Transpecos

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Work­ing for the U.S. Bor­der Pa­trol, as por­trayed in , is not a cushy oc­cu­pa­tion, even on the best of days. The film’s cen­tral char­ac­ters con­tend with heat, iso­la­tion, and crush­ing bore­dom at their re­mote out­post on a two-lane high­way — and that’s be­fore they find them­selves in a messy sit­u­a­tion in­volv­ing a dead car­tel lackey and a few mil­lion dol­lars’ worth of hard drugs.

As the story be­gins, Flores (Gabriel Luna) traces the ev­i­dence of a drug mule’s jour­ney across the dusty earth with a green and ir­rev­er­ent agent named Davis (Johnny Sim­mons). When the trail of foot­prints leads to a small shrine con­structed to en­sure safe pas­sage through the desert, Flores cau­tions Davis not to touch the jumble of rocks and trin­kets. He doesn’t lis­ten. Back at the tiny guard shack where the agents have set up shop for the day, we meet Hobbs (Clifton Collins Jr.), the el­dest and most ex­pe­ri­enced among them.

And then a man driv­ing a beat-up sedan with a trunk full of co­caine tries to run the road­block. After a strug­gle, the agents man­age to stop the car, but the chaos is just be­gin­ning — one of them is be­holden to the drug lords and was un­der or­ders to let the car through. The nar­ra­tive twists and spi­rals on­ward, and Luna, Sim­mons, and Collins turn in shin­ing performances. Each has dis­tinc­tive fea­tures that ef­fec­tively tele­graph much about their char­ac­ters be­fore a line of di­a­logue is spo­ken.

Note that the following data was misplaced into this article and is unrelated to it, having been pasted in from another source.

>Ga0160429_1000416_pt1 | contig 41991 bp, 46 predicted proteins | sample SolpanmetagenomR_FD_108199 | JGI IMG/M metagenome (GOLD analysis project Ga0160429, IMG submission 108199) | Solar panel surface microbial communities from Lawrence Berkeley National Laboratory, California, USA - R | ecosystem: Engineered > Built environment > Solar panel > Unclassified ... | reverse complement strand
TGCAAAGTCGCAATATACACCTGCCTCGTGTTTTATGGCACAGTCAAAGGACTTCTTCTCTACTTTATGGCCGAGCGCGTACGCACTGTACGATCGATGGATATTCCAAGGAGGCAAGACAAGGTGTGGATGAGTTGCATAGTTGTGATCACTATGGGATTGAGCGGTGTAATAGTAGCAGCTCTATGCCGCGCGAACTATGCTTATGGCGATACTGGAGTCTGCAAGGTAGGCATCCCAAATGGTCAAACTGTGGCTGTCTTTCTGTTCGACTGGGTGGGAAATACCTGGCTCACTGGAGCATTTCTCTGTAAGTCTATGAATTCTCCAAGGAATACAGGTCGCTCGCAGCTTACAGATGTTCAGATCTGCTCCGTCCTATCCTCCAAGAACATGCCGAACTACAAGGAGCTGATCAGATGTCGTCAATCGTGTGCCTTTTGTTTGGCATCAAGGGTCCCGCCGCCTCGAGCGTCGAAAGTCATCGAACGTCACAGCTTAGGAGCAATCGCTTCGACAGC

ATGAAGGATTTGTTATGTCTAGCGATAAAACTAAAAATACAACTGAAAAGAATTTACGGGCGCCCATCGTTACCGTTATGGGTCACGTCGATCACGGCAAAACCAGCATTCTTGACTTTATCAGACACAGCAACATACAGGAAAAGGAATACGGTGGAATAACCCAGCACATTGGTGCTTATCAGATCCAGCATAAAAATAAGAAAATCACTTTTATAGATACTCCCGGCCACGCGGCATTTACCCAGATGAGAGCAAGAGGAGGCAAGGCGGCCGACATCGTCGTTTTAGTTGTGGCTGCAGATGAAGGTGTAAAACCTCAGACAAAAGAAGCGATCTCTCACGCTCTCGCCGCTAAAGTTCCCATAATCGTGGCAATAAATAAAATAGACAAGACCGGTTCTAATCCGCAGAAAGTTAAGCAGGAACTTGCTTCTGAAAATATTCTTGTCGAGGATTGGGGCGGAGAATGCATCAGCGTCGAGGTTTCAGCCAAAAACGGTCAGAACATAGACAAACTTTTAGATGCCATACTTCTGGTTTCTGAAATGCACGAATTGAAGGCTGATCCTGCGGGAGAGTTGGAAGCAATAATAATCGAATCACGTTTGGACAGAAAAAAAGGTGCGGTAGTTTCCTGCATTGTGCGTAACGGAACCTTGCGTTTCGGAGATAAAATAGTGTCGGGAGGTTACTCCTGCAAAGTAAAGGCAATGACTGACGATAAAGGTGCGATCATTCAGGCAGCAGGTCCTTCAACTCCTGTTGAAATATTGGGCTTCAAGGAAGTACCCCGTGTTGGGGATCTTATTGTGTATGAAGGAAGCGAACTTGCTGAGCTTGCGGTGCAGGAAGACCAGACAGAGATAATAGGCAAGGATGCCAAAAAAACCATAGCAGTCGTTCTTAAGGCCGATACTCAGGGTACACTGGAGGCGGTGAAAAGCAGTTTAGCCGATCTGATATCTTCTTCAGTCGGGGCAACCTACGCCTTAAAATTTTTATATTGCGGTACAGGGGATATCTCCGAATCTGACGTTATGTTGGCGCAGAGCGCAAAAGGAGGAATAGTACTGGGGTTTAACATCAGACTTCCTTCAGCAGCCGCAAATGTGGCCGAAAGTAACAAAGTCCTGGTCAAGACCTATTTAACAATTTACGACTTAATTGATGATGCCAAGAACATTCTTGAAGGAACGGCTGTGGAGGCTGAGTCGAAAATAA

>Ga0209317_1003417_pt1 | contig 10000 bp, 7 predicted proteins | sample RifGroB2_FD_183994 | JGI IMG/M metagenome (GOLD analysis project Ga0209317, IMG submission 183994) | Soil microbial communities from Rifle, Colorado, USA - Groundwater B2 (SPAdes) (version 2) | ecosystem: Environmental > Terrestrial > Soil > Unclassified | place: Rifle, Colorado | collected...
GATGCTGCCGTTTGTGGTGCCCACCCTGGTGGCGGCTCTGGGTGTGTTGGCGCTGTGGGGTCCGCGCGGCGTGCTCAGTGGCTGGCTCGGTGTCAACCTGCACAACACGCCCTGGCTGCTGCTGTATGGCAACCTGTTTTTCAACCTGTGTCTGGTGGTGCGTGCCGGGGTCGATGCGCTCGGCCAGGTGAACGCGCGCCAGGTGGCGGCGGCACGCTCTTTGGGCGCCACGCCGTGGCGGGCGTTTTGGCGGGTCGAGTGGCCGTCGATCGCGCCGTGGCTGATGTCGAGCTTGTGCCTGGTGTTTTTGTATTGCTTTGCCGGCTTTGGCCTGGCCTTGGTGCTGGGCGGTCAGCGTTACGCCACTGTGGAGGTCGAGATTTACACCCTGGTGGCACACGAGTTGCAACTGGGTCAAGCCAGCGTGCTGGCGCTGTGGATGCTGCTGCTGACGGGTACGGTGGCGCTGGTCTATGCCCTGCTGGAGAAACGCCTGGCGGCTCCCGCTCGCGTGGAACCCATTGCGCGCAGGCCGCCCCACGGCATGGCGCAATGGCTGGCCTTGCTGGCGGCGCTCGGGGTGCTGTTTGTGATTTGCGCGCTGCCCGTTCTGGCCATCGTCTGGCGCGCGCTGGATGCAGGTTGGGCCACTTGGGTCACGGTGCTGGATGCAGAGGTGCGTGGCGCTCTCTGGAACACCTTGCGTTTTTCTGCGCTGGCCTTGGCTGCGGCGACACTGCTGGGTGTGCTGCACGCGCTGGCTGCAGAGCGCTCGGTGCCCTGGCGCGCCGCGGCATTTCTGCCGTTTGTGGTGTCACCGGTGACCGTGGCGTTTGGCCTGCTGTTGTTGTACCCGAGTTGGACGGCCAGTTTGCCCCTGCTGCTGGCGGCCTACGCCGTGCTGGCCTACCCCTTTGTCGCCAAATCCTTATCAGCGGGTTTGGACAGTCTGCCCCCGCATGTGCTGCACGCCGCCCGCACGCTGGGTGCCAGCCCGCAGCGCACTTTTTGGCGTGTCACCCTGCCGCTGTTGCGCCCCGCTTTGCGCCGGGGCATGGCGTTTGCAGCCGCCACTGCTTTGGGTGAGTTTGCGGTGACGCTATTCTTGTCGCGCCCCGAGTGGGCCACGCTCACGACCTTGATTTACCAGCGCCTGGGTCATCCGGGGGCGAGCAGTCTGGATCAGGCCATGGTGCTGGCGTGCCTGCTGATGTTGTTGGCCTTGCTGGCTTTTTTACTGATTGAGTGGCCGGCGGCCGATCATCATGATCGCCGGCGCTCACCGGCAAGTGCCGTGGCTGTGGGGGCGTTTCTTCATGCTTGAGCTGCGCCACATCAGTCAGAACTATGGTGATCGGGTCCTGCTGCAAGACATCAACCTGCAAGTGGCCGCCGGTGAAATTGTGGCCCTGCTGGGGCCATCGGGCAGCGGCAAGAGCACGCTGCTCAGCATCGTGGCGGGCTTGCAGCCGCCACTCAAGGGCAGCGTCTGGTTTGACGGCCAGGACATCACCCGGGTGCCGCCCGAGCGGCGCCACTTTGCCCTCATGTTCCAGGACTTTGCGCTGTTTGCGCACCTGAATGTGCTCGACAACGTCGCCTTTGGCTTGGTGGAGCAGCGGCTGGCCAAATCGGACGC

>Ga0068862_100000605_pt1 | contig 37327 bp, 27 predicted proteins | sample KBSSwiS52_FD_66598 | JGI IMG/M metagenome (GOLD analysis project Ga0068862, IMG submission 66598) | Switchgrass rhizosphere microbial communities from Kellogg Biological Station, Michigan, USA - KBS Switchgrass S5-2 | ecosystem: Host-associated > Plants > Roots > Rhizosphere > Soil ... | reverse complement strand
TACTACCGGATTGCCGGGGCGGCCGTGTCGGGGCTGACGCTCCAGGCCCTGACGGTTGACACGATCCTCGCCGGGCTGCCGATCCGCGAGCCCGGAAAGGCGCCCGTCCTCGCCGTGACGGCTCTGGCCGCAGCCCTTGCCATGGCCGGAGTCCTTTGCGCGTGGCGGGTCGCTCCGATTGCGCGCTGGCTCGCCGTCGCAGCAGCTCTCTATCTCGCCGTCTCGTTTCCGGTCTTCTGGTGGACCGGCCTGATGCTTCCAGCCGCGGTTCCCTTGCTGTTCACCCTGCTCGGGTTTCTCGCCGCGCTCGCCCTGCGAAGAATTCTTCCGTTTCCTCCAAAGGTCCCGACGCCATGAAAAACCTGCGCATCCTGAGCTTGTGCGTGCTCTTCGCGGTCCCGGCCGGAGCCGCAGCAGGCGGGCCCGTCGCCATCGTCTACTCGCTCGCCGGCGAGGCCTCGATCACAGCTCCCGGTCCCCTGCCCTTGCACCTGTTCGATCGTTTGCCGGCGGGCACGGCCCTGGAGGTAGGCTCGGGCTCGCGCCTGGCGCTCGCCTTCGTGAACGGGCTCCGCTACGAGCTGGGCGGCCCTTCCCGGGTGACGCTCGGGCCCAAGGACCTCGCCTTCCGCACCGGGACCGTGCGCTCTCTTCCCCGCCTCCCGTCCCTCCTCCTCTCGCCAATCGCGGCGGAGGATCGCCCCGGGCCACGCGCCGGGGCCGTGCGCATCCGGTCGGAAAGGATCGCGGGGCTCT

The mid­dle of the film has a slow, dreamy pace that at mo­ments seems like an artis­tic de­ci­sion and at oth­ers like stalling, as if in an at­tempt to pad a short into fea­ture length. As it turns out, this is an ex­pan­sion of a 2015 short from writer-di­rec­tor Greg Kwedar and co-writer Clint Bent­ley. Nev­er­the­less, the longer run­ning time isn’t wasted. The film, set in south Texas, was shot in the windswept ex­panse of Luna County, New Mex­ico. It’s lonely coun­try, but it looks great on the screen. Ac­com­pa­ny­ing the panoramic vi­su­als is a haunt­ing score by broth­ers Aaron and Bryce Dess­ner of in­die band The Na­tional. Here they work in a post-rock vein, with spare notes hang­ing mourn­fully in the air, like a hazy mi­rage.

Politi­cians and pun­dits talk about the bor­der in terms of bi­nary dy­nam­ics. Le­gal and il­le­gal. Right and wrong. Our side of a wall and their side of a wall. sug­gests that the bor­der is an in­fin­itely more com­plex place, and one that cre­ates its own weather in terms of moral­ity. There is no black and white here. — Jeff Acker

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